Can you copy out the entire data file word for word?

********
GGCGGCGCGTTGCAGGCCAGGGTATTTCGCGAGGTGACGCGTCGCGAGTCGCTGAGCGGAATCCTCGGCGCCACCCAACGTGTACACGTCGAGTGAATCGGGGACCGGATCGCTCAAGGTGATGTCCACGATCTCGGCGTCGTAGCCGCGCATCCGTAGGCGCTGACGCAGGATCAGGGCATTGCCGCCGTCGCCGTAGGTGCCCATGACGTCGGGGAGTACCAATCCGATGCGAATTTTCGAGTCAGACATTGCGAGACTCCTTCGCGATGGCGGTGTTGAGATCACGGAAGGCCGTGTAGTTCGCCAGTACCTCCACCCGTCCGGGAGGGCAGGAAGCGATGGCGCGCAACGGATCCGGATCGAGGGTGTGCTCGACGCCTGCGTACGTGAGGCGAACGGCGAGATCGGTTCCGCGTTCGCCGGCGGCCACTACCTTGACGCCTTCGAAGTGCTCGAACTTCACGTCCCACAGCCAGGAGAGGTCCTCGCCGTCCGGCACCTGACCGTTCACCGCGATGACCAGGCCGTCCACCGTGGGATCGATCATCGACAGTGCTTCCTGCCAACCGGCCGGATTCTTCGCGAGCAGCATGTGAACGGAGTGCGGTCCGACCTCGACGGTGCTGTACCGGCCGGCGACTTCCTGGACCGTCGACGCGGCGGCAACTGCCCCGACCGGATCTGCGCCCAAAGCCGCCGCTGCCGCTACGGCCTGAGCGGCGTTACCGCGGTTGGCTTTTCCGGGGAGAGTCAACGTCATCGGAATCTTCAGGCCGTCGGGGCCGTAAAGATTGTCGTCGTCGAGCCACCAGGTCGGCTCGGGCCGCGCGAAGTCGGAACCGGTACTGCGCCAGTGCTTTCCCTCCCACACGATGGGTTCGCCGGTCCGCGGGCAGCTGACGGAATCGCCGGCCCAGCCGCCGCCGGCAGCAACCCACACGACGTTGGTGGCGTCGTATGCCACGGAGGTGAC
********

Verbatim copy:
GGCGGCGCGTTGCAGGCCAGGGTATTTCGCGAGGTGACGCGTCGCGAGTCGCTGAGCGGAATCCTCGGCGCCACCCAACGTGTACACGTCGAGTGAATCGGGGACCGGATCGCTCAAGGTGATGTCCACGATCTCGGCGTCGTAGCCGCGCATCCGTAGGCGCTGACGCAGGATCAGGGCATTGCCGCCGTCGCCGTAGGTGCCCATGACGTCGGGGAGTACCAATCCGATGCGAATTTTCGAGTCAGACATTGCGAGACTCCTTCGCGATGGCGGTGTTGAGATCACGGAAGGCCGTGTAGTTCGCCAGTACCTCCACCCGTCCGGGAGGGCAGGAAGCGATGGCGCGCAACGGATCCGGATCGAGGGTGTGCTCGACGCCTGCGTACGTGAGGCGAACGGCGAGATCGGTTCCGCGTTCGCCGGCGGCCACTACCTTGACGCCTTCGAAGTGCTCGAACTTCACGTCCCACAGCCAGGAGAGGTCCTCGCCGTCCGGCACCTGACCGTTCACCGCGATGACCAGGCCGTCCACCGTGGGATCGATCATCGACAGTGCTTCCTGCCAACCGGCCGGATTCTTCGCGAGCAGCATGTGAACGGAGTGCGGTCCGACCTCGACGGTGCTGTACCGGCCGGCGACTTCCTGGACCGTCGACGCGGCGGCAACTGCCCCGACCGGATCTGCGCCCAAAGCCGCCGCTGCCGCTACGGCCTGAGCGGCGTTACCGCGGTTGGCTTTTCCGGGGAGAGTCAACGTCATCGGAATCTTCAGGCCGTCGGGGCCGTAAAGATTGTCGTCGTCGAGCCACCAGGTCGGCTCGGGCCGCGCGAAGTCGGAACCGGTACTGCGCCAGTGCTTTCCCTCCCACACGATGGGTTCGCCGGTCCGCGGGCAGCTGACGGAATCGCCGGCCCAGCCGCCGCCGGCAGCAACCCACACGACGTTGGTGGCGTCGTATGCCACGGAGGTGAC